# Introducing the Chi-Square Test Through Inquiry

Adapted from a creative statistics lesson taught by master science educator Mark Krotec, this pre-lab investigation introduces the value of statistics, the inherent qualities of uncertainty, and data interpretation. Students are asked to discredit the claim that their teacher possesses psychic ability by using a clever card trick, a careful experimental design protocol, and the application of the chi-square test.

## The Psychic Professor Problem

### Activity time requirements

Preparation: 5 minutes
Guided investigation: 25 minutes

### Materials

• 5 Bicycle® Playing Cards (king, queen, ace, jack, and marked joker)
• Several Unopened (new) Decks of Bicycle® Playing Cards
• Blue Pen (to mark joker card)
• Chi-Square Table
• Calculator

### Procedure

1. Using a blue marker, mark the back of the joker card in a subtle manner so that only you, the teacher, are aware of the card’s identity once flipped over. See Fig. 1.
2. The paranormal claim: Explain to the class that you possess psychic abilities that enable you to pick a joker out of a set of 5 cards. Do this before introducing the chi-square test.
3. Ask a student to rearrange the 5 cards (1 of which is a marked joker card) in any manner. Turn your back on the class and cover your ears for added effect.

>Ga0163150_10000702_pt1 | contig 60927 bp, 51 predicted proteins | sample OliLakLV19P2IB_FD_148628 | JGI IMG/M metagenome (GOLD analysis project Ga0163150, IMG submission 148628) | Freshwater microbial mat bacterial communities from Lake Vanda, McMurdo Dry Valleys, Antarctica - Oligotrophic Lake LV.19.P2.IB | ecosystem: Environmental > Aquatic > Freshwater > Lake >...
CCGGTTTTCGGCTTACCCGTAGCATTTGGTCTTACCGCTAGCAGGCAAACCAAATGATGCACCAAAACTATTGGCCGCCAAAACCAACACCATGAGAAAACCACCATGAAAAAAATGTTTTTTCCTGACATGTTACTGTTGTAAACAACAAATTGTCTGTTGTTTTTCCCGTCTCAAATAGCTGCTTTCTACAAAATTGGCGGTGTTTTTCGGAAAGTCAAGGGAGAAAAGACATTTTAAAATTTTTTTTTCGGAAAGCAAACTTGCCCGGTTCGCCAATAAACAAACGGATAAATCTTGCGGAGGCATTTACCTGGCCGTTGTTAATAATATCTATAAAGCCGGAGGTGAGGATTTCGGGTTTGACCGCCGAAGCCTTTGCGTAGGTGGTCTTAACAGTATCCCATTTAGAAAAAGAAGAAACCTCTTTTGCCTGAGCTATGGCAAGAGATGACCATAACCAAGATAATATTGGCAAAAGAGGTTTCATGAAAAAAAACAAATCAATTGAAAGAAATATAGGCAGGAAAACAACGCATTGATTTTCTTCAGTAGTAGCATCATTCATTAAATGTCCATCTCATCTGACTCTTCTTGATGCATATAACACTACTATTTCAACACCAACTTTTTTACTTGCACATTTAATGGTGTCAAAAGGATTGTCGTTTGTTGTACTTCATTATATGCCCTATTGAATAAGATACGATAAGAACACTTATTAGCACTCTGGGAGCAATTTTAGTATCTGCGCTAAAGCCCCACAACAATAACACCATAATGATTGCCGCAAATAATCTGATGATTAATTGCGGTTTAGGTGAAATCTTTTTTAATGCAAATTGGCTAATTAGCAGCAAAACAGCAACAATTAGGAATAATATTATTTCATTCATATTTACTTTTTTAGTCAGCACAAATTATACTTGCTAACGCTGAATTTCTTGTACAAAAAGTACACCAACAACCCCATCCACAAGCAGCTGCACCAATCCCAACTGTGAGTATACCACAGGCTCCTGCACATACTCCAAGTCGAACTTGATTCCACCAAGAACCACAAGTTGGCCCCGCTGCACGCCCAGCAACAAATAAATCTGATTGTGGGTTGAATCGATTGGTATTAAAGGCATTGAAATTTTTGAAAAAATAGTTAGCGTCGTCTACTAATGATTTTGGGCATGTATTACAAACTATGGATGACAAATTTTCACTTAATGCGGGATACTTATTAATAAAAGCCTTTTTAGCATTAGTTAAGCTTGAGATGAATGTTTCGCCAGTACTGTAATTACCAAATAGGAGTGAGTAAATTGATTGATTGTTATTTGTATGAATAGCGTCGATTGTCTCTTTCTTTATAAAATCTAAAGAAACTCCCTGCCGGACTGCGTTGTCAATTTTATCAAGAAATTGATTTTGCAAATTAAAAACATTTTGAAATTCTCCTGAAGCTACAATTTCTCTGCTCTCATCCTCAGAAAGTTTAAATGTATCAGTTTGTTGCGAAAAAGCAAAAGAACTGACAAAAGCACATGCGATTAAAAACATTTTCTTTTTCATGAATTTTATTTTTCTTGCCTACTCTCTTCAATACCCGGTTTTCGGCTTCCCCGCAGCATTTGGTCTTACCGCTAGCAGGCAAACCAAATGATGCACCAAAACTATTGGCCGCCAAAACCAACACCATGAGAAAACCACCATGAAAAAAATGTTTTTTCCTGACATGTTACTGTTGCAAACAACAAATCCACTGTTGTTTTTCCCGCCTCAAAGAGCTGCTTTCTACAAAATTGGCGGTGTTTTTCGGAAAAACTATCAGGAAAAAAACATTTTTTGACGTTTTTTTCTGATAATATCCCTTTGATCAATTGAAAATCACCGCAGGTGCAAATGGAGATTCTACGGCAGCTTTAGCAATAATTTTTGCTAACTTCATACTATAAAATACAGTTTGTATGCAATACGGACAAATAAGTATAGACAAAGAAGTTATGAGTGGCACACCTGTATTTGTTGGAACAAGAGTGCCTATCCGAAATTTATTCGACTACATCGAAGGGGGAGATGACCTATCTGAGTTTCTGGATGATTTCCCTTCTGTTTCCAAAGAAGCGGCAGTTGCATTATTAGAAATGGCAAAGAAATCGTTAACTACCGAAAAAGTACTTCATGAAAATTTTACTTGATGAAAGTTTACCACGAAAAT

4. Simply identify the joker every time based on your insider information. Do this 10 or so times for greater impact.
5. Ask students to decide how many correct choices out of 30 trials would be expected due to chance alone. Students should decide the following:
• 1 joker (correct choice) 5 possible outcomes = 0.2, or 20% of the time. Therefore, students should expect that a non-psychic teacher should be able to choose randomly the joker card 6 times out of 30 attempts.
• Write on the board: Expected = 6 correct trials, 24 incorrect trials
6. Now ask the students how many correct choices out of 30 trials would be needed to convince them that their teacher possesses psychic abilities.
• Let’s say that they would observe 27 correct choices.
• Write on the board: Observed = 27 correct trials, 3 incorrect trials
7. Now establish the hypotheses. Students should be guided to state 2 mutually exclusive hypotheses: a null hypothesis (H0) and an alternate hypothesis (HA). Typically, the hypotheses take the following form during a chi-square test:
• H0: The data are consistent with a specified distribution.
• HA: The data are not consistent with a specified distribution.
8. For the sake of this pre-lab investigation, introduce the 2 opposing hypotheses simply as:
• Null Hypothesis (H0): The likelihood that my teacher picks the correct card will not be significantly different from a frequency of 0.2, or the likelihood of picking 6 correct choices out of 30 trials due to random chance alone.
•  Alternate Hypothesis (HA): The likelihood that my teacher picks the correct card WILL be significantly different from a frequency of 0.2, or the likelihood of picking 6 correct choices out of 30 trials due to random chance alone.